Virginia, US

Immigration takes time, even in a best case scenario. If immigration takes place into Africa, add a few weeks or at least some uncertainty to the process.

Once a decision has been made to move a foreign national to Africa a number of processes have to start. Relocation will be one: the foreign national will be keen know where he or she will live, where kids will conduct their studies, how to get internet and telephone as soon as possible, and so forth. All in all an exciting time but also a lot of stress. Household to pack up, and a new life to start, all often in just a few weeks.

Somewhere along the line this terribly boring piece of immigration starts. There is a lot of paperwork to organise and authorities to deal with and a process that makes little or, in a worse case, no sense at all. The foreign national starts obtaining the necessary documents and this is already adding stress to the move. There may be a need for official documents that are not readily available like university transcripts, unabridged birth certificates or a police clearance certificate from a country the foreign national lived in a decade ago. Maybe the documents then need to be legalised, another step on the way that can cost time, money and nerves.

But once the documents have been collated the stress isn’t over yet. An application is submitted to the immigration authority of the country the foreign national wishes to go to. In the African context, a lot has been done by many countries to streamline processes. Some countries have introduced online processes. But these do not necessarily work reliably and a lot is still done on paper. With this comes the risk of documents being lost at any stage of the process. Even if the application stays intact, an official with adjudicating power may be sick or on leave, a visa printing machine may be broken and needs to be fixed, internet may not be available for a number of days, public holidays may delay processing beyond an estimated time frame, and many other circumstances may lead to unexpected delays.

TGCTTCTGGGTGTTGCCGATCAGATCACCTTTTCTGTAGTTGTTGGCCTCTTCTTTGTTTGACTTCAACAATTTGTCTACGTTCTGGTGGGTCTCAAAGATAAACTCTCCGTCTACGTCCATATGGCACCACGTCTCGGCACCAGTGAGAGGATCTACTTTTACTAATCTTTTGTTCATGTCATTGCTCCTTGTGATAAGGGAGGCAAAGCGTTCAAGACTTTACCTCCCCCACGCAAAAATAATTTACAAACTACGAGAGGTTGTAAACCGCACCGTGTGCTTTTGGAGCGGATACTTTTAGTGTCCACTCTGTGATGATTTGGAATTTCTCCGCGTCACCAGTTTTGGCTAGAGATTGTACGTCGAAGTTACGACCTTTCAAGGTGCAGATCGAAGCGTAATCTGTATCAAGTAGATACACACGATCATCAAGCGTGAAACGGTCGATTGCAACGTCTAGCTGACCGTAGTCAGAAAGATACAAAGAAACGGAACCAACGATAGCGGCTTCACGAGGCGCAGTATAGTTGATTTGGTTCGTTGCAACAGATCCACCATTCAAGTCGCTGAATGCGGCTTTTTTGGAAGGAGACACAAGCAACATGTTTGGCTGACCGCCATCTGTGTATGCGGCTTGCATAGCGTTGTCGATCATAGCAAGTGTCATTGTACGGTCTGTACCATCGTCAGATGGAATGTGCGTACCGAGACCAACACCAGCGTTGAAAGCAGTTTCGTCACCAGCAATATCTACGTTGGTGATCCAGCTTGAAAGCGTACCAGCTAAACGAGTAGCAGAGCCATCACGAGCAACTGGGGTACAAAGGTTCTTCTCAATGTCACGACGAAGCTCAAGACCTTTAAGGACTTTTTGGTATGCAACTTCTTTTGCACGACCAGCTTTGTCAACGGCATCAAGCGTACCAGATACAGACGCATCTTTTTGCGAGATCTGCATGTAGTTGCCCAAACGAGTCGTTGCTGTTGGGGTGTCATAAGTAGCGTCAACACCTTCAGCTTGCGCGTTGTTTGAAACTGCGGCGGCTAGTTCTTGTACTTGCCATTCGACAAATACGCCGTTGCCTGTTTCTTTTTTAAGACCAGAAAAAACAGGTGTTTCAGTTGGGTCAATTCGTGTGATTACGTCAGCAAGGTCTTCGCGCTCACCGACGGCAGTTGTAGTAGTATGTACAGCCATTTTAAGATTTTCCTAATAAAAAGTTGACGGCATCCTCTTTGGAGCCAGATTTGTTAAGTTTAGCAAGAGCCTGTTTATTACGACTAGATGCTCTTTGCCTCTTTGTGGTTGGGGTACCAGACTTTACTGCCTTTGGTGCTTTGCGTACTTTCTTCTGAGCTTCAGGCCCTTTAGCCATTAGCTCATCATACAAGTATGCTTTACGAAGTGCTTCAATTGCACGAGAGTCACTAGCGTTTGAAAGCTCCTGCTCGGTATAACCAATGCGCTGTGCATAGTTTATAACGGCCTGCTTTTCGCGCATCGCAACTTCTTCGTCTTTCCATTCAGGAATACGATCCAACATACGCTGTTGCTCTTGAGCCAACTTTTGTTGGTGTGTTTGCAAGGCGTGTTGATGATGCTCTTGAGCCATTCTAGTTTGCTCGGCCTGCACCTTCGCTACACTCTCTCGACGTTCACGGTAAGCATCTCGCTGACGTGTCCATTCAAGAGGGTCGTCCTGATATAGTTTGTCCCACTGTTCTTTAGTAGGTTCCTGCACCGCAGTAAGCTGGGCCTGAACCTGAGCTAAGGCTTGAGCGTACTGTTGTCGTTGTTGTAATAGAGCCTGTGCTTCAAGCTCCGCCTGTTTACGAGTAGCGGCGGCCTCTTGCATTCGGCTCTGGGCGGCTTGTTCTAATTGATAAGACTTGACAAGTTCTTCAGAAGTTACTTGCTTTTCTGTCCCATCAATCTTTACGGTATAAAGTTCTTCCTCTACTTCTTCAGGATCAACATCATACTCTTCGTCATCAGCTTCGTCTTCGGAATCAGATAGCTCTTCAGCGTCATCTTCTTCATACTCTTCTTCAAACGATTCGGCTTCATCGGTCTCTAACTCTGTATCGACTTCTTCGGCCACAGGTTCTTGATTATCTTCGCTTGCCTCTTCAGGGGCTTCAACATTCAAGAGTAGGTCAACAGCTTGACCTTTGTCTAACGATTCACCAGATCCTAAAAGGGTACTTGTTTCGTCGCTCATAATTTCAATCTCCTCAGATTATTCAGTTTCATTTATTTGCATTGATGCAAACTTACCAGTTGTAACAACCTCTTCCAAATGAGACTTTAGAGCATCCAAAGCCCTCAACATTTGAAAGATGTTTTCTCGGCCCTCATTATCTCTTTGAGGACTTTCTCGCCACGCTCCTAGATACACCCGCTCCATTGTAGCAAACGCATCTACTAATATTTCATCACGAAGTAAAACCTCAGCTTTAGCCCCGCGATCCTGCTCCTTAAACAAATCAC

All the while the foreign national and his or her family may be sitting on packed bags, with furniture about to be shipped and increasingly anxious and potentially aggravated.

Don’t put immigration processes at the end of the to-do list before an international move! Service providers offer assistance and can, based on years of experience, give guidance on document requirements, steps in the process and processing times.

A few pointers to keep in mind:

  • Acknowledge that a work visa and other permissions are mandatory and not voluntary
  • Never take shortcuts, stay within legal limits, make only receipted payments and don’t give gifts
  • Start well in advance and allow sufficient time to complete the process
  • Don’t pack up any documents before immigration is done
  • Keep copies of everything you submit to authorities


If you need any assistance or guidance, you can reach out to one of our many Fragomen offices globally. For Sub-Saharan Africa reach us via